The Prodigal

In the end the thing that dis­turbed him most,
the thing he remem­bered most through the years,
was when he returned to the fam­ily place,
to the hard unfor­giv­ing acres where
his father still farmed, and recalled again
the inher­ent knowl­edge he once pos­sessed
sim­ply by being his father’s son—
a knowl­edge fore­gone, con­signed to the past,
till he saw it rise up in his father’s face
as a look of reproach: that noth­ing gained
by talk­ing has worth, that cat­tle and land
are the only wealth befit­ting a man,
that a land­less man is like Adam cast
from the Gar­den, shamed, and for­ever lost.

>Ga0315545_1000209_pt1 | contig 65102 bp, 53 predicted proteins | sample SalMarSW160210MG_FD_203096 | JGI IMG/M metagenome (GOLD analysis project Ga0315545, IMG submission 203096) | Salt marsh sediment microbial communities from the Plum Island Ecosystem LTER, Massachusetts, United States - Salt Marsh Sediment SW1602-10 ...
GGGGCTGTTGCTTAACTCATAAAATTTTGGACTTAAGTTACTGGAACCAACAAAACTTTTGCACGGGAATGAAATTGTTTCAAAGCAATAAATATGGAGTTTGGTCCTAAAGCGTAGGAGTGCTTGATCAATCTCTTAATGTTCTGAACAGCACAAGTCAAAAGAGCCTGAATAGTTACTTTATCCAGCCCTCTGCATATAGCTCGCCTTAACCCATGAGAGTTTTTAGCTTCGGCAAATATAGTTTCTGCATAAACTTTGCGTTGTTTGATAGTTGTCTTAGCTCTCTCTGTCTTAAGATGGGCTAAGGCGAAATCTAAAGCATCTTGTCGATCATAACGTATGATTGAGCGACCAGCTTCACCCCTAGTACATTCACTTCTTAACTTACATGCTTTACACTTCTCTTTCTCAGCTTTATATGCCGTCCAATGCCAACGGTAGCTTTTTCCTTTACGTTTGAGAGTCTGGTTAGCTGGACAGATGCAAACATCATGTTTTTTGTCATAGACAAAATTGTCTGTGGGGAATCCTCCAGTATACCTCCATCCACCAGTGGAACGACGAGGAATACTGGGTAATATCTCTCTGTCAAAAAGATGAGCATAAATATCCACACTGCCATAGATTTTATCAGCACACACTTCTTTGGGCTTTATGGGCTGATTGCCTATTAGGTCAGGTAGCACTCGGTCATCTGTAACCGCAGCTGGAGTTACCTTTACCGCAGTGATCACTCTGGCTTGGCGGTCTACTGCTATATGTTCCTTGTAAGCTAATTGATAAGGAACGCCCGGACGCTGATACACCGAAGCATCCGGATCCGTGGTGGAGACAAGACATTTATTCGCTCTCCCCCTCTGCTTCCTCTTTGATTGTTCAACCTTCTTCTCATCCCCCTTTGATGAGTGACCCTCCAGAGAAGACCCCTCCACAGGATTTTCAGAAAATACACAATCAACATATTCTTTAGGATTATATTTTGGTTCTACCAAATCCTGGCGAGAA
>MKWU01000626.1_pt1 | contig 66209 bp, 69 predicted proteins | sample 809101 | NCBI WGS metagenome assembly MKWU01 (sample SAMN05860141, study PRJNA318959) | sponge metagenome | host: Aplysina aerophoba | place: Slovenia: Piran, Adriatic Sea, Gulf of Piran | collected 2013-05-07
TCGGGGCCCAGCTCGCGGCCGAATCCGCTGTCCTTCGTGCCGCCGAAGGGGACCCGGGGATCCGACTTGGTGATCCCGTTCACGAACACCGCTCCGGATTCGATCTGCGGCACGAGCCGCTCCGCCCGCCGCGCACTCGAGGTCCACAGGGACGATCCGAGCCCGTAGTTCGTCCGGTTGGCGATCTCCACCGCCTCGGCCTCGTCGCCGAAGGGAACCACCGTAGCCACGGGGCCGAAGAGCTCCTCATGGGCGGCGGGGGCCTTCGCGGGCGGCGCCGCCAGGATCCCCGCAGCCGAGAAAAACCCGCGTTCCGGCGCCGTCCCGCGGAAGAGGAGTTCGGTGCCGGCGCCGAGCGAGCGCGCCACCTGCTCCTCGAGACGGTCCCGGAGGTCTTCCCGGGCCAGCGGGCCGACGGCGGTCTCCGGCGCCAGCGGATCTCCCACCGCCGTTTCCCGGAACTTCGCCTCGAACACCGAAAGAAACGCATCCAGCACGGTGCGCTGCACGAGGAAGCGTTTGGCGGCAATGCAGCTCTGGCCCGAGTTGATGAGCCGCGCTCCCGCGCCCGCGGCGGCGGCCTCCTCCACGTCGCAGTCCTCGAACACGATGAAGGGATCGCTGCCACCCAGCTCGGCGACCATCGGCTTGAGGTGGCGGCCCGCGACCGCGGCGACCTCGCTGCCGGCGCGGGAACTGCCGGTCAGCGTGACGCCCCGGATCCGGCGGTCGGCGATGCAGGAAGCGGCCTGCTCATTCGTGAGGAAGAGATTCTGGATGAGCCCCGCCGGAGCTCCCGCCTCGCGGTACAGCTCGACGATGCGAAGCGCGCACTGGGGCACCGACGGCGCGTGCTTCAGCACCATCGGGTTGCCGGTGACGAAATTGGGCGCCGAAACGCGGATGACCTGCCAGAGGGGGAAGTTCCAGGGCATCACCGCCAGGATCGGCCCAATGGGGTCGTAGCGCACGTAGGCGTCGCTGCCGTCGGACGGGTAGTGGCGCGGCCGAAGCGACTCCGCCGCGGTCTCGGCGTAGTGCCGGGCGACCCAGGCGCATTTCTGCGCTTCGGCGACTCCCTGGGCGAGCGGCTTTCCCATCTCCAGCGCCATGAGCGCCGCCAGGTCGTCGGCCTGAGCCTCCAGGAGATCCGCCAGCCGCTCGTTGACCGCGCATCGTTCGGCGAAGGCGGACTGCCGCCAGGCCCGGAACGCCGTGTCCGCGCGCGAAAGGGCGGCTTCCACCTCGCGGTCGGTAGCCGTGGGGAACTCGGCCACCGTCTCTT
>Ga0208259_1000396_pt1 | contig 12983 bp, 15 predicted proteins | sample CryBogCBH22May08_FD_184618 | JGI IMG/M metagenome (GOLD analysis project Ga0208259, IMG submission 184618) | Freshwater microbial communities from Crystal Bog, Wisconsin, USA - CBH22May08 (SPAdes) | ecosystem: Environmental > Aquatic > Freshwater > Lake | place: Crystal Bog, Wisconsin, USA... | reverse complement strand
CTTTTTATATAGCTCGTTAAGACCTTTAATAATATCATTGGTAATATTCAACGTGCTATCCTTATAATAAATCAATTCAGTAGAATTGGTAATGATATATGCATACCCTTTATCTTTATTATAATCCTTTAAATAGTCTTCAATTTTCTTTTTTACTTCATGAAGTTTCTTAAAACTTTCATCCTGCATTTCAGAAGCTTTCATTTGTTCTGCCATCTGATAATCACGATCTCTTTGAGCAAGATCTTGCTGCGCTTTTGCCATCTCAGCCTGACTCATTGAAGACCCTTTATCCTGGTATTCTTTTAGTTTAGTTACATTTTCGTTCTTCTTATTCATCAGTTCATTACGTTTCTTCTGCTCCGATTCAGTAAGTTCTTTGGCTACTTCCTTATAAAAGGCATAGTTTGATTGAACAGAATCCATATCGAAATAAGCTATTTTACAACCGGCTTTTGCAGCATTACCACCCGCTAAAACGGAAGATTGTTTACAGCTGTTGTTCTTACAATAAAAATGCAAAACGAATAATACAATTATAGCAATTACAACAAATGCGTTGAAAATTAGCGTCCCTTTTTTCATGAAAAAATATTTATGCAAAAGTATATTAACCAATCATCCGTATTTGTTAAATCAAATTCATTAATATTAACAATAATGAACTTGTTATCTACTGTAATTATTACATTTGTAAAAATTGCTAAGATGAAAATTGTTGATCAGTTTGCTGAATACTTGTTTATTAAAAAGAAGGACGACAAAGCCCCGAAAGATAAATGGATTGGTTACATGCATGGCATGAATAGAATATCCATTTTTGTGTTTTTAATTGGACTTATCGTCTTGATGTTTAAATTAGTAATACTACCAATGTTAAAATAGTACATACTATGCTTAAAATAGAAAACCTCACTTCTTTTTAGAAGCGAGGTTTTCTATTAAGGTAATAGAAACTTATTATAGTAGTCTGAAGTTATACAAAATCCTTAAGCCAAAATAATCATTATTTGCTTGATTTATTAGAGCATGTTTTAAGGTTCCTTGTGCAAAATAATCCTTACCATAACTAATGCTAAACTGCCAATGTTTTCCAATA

B.J. Omanson’s poems in this issue are from a col­lec­tion of poems about the Spoon River val­ley in Illi­nois where he was raised. Other poems from this col­lec­tion have appeared in The Hud­son Review, The Sewa­nee Review, Shenan­doah & else­where. Most recently he wrote the anno­ta­tions for the poems of a “lost” WWI poet whom he redis­cov­ered, John Allan Wyeth, whose book of poems, This Man’s Army: A War in Fifty-odd Son­nets was repub­lished by the Uni­ver­sity of South Car­olina Press in 2008, with an intro­duc­tion by Dana Gioia. Omanson’s cur­rent project, Where the River Dark­ens: An Exper­i­ment in Auto­bi­og­ra­phy & Poetry, can be seen at